FIIs were net sellers to the tune of Rs1.98bn (provisional) in the cash segment yesterday, according to the NSE. In the F&O segment, they offloaded stocks worth Rs5.81bn. However, SEBI data shows that on Tuesday, foreign funds pumped in Rs4.74bn ($107mn) in the cash segment. Mutual Funds were net buyers of Rs29.5mn on the same day.
Keep an eye on Firstsource Solutions, whose shares will make their debut on the bourses today. Maruti is likely to be in the limelight as the Government has called bids to sell its entire 10.27% stake in the car major. Wockhardt should also remain in action as the pharma major announces its results today. Clariant Chemicals India will also declare its audited financial results for the nine months ended December 2006. Max India's Board will meet today to approve the proposal to raise money through a QIP issue.
US market ended mixed on Wednesday as worries about inflation sent blue chips lower. The Dow Jones Industrial Average declined after closing at a record high. Shares fell after the consumer price index increased 0.2% in January, fueling worries that the Federal Reserve will not cut interest rates soon. Minutes of the Fed's Open Market Committee's January meeting showed that policy makers thought inflation remained the predominant concern.
The January Consumer Price Index (CPI) rose 0.2% versus forecasts for a rise of 0.1%, while the so-called core CPI, which excludes food and energy prices, rose 0.3%, above forecasts for a 0.2% gain.
Treasury prices slipped on the CPI report as traders bet interest rates are unlikely to come down any time soon. The decline lifted the yield on the benchmark 10-year note to 4.70% from 4.68% late Tuesday. In currency trading, the dollar gained versus the euro and the yen.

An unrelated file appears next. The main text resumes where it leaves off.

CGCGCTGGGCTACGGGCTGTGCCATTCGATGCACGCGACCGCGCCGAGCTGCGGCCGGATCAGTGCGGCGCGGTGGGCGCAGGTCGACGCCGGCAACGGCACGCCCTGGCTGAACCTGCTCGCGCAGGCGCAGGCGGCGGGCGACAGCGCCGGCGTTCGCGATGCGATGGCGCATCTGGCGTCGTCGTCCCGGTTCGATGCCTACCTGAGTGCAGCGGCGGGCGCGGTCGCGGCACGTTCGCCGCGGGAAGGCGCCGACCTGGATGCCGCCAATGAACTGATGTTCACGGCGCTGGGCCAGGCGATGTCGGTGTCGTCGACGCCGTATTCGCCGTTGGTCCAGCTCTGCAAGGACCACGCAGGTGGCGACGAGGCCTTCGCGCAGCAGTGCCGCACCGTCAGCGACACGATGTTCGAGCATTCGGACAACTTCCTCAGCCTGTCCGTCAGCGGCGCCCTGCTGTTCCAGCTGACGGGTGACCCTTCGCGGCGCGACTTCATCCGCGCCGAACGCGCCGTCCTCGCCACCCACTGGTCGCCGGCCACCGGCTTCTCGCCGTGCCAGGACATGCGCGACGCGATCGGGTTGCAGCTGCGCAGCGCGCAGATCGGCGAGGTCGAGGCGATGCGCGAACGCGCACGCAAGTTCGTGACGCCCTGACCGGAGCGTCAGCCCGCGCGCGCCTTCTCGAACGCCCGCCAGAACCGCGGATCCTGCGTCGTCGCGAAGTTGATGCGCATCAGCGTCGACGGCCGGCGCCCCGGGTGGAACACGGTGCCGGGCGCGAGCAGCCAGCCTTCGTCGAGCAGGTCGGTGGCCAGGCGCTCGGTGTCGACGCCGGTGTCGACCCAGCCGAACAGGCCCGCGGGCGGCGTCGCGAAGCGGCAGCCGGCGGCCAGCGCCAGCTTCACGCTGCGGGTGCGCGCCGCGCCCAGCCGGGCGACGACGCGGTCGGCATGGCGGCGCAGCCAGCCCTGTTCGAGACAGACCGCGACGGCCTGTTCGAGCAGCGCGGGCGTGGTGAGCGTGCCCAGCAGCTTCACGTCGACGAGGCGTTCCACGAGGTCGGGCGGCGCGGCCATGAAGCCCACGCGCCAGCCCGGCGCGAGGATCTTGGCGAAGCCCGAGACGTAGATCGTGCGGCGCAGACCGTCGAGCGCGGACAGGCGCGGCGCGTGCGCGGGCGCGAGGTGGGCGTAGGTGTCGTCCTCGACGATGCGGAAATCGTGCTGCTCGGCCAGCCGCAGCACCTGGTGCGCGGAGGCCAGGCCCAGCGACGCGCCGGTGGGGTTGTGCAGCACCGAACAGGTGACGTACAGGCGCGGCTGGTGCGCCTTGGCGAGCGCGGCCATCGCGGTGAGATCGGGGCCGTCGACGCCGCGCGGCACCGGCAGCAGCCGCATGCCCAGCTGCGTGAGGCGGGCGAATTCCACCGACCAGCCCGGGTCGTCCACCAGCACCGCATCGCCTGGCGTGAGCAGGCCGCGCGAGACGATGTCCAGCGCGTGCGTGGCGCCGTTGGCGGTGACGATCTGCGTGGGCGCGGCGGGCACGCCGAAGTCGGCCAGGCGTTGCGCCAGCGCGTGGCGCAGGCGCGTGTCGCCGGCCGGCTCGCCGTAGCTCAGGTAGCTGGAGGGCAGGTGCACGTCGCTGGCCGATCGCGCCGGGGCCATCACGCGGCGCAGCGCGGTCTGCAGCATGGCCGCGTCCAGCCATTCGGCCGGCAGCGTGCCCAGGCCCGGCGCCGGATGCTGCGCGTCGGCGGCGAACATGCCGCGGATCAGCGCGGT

US light crude oil for April delivery jumped $1.22 or over 2% to settle at $60.07 a barrel in New York. The front-month contract was quoting very close to the $60 per barrel mark in extended trading in Asia. COMEX gold for April delivery rose $23 to settle at $684 an ounce.
Shares in Europe fell overnight. London's FTSE 100 declined 0.9% to close at 6,357.10. The French CAC 40 eased 0.3% to 5,694.56 and the German DAX Xetra 30 lost 0.6% to 6,941.66 after earlier touching a high of 7,005.34 - a level not seen since November 2000. The pan-European Dow Jones Stoxx 600 dropped 0.7% to 378.46.
Asian stocks rose this morning. Canon and Samsung led gains after the Japanese yen weakened against the dollar and the Korean won slid to its lowest this month.
The Morgan Stanley Capital International Asia-Pacific Index added 0.7% to 147.40 as of 10:19 a.m. in Tokyo. Stock markets are closed in China and Taiwan for the Lunar New Year holiday.
Japan's Nikkei 225 Stock Average climbed 1.1% to 18,104.30, poised to close above 18,000 for the first time since May 8, 2000. South Korea's Kospi index climbed 1%. The Hang Seng in Hong Kong was up 88 points at 20,740.